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The Bother of Business: Willa Cather, Jessie Redmon Fauset, Dawn Powell, Nella Larsen, and the Field of Cultural Production

Courtney Rebecca Lawton, University of Nebraska - Lincoln

Abstract

This dissertation concerns Willa Cather, Jessie Redmon Fauset, Dawn Powell, and Nella Larsen, and spans the years 1911 to 1929. Using Pierre Bourdieu’s theory of the field of cultural production, I consider the authorship of four women novelists from the first half of the twentieth century who wanted to be taken seriously as novelists while at the same time attracting readers and earning royalties. Cather, Fauset, Powell, and Larsen experimented with manipulating their fictional settings and themes to strike the right balance between audience appeal and cultural prestige. ^ By examining their first two novels, I trace their strategic attempts at becoming professional writers through a combination of reputation, modest profitability, and intentional audience appeal. As middlebrow writers, they tried to reach a wide, mainstream audience without pandering to their readers. ^ Chapter 2 considers Willa Cather’s first two novels, Alexander’s Bridge and O Pioneers!. Cather’s pose of autonomy was necessary to help her gain momentum and maintain a steady upward trajectory along the plane of the cultural field, by creating the appearance of artistic independence through a public attitude of studied indifference to her works’ financial success. Chapter 3 explores Jessie Fauset’s efforts to reform audience tastes with regard to Black-authored literature through her novels, There is Confusion and Plum Bun. Using Bourdieu’s concepts of habitus and disposition, I investigate how and why Fauset tried to alter for the better readers’ tastes for representations of Black people in literature. Chapter 4 considers how Powell’s novels, Whither and She Walks in Beauty, were reflections of her own struggles on the field of cultural production. Although her novels were generally critically well-received, financial pressures forced Powell to compromise her art. Chapter 5 is devoted to Nella Larsen, who promised to be one of the Harlem Renaissance’s more innovative writers, not only stylistically but also thematically. Quicksand and Passing , Larsen’s only two novels, were critically well-received; despite her accrual of vital symbolic capital, she was forced to retreat to economic safety and stability, and she left the field of cultural production. ^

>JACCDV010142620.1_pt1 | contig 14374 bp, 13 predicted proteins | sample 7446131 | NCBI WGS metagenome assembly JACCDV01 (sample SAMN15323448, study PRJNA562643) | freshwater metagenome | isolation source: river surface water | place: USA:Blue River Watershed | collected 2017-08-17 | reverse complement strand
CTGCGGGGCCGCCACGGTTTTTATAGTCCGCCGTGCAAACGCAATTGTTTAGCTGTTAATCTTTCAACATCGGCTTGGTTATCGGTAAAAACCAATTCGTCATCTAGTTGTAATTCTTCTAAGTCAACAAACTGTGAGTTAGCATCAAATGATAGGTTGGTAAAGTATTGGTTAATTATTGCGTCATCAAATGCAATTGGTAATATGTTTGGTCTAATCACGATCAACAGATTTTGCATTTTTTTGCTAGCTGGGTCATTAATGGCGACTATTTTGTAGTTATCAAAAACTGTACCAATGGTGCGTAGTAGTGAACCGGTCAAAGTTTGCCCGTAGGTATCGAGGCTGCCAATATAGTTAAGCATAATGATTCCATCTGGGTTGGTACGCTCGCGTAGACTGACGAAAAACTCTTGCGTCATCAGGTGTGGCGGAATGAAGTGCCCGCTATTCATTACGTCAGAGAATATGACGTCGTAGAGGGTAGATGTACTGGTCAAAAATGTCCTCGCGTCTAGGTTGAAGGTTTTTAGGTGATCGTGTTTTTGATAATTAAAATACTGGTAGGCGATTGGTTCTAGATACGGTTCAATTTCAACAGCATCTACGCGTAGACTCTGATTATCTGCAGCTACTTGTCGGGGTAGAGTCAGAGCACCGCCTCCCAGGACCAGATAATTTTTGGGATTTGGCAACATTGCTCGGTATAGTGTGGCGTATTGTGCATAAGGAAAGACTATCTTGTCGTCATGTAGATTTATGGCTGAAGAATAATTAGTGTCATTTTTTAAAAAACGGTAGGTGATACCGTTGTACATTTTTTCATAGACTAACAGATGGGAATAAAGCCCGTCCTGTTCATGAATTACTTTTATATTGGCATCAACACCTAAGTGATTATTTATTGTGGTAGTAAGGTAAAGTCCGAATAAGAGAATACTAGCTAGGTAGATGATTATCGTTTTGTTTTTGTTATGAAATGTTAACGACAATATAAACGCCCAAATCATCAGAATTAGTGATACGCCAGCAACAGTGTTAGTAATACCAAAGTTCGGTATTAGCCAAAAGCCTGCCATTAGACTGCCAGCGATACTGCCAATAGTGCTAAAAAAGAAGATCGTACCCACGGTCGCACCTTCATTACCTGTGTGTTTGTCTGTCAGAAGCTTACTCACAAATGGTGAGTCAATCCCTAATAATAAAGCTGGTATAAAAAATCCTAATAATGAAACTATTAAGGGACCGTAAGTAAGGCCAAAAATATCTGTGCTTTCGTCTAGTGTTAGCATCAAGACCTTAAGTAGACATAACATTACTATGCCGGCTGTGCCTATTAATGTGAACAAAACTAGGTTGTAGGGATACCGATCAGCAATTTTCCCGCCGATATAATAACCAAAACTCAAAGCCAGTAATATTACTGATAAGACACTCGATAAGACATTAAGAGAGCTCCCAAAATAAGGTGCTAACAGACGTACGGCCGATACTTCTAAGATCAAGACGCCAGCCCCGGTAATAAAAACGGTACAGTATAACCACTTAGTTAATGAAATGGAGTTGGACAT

Subject Area

African American studies|Women's studies|American literature

Recommended Citation

Lawton, Courtney Rebecca, "The Bother of Business: Willa Cather, Jessie Redmon Fauset, Dawn Powell, Nella Larsen, and the Field of Cultural Production" (2018). ETD collection for University of Nebraska - Lincoln. AAI10831194.
http://digitalcommons.unl.edu/dissertations/AAI10831194

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